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Bad Bowtie

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So shoo. Get away from my diesel. Go run something else. E85 preferably, because nobody wants that. ;)
I'd love to have E85 or E100 at every station. I only have about 4 within 5 miles from me. Poor man's race fuel FTW. Now I just need to build a car to take advantage of the extra octane and cool benefits.
 

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Never noticed any smell with any of my cars, they all have particulate filters and if driven like most Americans do, smoothly, they will see quite a substantial MPG gain. If you get in one you will love the torque which is so unexpected when you are used to petrol cars. Having said that, I would not buy a diesel under 2.0 ltrs so only in family transport because the premium cost of the car (for the diesel engine) is difficult to regain in the life time of the car, unless you do lots of miles, in small engines.
 

rickhamilton620

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Never noticed any smell with any of my cars, they all have particulate filters and if driven like most Americans do, smoothly, they will see quite a substantial MPG gain. If you get in one you will love the torque which is so unexpected when you are used to petrol cars. Having said that, I would not buy a diesel under 2.0 ltrs so only in family transport because the premium cost of the car (for the diesel engine) is difficult to regain in the life time of the car, unless you do lots of miles, in small engines.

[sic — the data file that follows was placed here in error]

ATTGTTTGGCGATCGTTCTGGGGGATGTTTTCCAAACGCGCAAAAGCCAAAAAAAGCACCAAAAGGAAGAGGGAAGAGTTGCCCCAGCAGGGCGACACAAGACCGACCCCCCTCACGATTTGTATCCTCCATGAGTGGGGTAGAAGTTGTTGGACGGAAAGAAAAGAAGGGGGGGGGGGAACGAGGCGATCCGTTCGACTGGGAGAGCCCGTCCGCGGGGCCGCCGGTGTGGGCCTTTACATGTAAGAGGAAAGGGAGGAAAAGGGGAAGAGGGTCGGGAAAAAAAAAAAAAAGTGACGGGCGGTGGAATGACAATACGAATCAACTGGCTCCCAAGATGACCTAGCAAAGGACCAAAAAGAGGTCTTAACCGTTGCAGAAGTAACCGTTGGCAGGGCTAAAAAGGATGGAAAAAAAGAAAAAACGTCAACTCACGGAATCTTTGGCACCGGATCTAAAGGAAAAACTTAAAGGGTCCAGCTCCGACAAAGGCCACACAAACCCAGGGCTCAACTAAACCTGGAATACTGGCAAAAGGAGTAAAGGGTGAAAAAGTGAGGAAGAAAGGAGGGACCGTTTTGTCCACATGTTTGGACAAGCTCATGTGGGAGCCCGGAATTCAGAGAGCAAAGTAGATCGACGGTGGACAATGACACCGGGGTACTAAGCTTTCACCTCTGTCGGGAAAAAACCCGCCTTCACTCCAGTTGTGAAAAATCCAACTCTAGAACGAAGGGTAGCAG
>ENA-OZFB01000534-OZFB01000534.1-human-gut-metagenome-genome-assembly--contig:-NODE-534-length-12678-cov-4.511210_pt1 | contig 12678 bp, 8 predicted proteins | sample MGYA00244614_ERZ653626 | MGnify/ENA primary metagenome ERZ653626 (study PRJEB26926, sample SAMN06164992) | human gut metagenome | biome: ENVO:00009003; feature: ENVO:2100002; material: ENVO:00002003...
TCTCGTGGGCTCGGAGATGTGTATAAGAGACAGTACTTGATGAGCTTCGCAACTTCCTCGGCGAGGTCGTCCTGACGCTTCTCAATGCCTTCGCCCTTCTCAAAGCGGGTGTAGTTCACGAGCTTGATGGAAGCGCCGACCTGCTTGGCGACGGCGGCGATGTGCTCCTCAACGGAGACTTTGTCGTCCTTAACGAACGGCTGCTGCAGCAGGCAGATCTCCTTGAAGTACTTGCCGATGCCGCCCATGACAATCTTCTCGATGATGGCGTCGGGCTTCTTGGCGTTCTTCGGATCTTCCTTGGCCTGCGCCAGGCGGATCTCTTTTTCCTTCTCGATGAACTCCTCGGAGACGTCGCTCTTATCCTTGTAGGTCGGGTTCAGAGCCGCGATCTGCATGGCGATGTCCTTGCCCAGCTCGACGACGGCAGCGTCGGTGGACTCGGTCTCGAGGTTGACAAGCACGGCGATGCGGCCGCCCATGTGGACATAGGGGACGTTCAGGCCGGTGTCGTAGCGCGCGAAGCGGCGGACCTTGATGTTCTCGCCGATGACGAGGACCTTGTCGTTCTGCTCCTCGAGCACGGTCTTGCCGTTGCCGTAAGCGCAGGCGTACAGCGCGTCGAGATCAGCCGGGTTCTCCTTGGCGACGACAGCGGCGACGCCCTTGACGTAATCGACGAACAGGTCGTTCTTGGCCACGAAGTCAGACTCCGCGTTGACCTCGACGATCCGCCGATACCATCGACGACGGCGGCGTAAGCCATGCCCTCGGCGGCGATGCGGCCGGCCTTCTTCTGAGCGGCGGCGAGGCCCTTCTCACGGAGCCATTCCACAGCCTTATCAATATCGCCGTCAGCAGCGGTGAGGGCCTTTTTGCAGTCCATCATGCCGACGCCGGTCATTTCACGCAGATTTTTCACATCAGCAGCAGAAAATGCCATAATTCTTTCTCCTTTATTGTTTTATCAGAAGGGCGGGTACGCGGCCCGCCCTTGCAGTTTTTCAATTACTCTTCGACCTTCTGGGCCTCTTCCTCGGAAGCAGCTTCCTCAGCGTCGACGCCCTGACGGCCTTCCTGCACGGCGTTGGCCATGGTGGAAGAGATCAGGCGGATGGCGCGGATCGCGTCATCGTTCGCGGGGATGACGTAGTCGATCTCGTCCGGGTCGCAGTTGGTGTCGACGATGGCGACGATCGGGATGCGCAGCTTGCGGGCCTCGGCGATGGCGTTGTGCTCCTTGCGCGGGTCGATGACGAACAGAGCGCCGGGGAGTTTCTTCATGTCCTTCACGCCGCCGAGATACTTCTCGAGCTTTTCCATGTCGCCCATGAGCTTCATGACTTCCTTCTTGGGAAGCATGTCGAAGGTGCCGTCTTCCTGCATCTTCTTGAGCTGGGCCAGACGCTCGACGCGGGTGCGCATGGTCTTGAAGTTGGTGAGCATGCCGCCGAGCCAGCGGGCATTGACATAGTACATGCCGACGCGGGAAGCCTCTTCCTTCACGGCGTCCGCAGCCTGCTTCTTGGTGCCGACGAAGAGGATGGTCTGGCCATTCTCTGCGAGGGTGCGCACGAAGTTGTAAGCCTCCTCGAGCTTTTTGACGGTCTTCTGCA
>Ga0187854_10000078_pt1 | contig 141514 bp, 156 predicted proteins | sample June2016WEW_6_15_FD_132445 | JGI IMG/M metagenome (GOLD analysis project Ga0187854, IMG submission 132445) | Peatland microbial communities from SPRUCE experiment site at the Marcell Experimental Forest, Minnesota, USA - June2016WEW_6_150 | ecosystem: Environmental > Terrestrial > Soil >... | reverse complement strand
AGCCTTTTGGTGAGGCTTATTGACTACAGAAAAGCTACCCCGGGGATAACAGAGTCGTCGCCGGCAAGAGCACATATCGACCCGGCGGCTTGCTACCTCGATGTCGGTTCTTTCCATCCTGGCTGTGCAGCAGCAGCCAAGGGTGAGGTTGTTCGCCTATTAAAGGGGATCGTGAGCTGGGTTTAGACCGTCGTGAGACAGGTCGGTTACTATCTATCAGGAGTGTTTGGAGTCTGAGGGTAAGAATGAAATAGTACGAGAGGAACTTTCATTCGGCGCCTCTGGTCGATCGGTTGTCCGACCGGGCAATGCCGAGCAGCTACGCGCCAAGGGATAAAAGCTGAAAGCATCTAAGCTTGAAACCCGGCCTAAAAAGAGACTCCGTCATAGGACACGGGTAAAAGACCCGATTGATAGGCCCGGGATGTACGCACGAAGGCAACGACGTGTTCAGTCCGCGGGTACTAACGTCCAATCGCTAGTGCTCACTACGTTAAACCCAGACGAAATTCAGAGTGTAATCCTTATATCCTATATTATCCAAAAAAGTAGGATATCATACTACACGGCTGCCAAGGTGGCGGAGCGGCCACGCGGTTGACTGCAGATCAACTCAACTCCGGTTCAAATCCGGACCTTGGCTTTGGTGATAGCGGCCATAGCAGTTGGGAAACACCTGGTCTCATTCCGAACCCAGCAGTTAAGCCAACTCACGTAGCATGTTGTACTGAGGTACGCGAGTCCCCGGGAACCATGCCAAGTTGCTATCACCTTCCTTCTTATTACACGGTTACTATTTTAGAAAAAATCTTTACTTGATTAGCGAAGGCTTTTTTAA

I think many drivers here love low end torque, as that "seat of the pants" feeling one has when they first pull out of the lot onto a busy street on a test drive can make a big difference to whether a car "feels" powerful enough.
 

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I'd love to have E85 or E100 at every station. I only have about 4 within 5 miles from me. Poor man's race fuel FTW. Now I just need to build a car to take advantage of the extra octane and cool benefits.
Nah you don't (if we're being serious for a moment). Our politicians made it law that all petrol stations that sold more than X liters of fuel (which meant all of them in principle) had to sell E85 as well. When the law came into force in 2006 we had between 3700 and 4000 petrol stations. Now in 2011 it's 2900. Nearly all of the closed stations lie in rural areas where the stations could not afford new pumps, so people have to drive further to fill up. Good thinking from our politicians there.

By now sales of new E85 cars have basically stopped alltogether (<5% of all sold cars so far this year), because it's rubbish. Enviromental concerns aside, it eats engines. People who had them as company cars and did alot of km's had to service them sometimes four times a year, or more.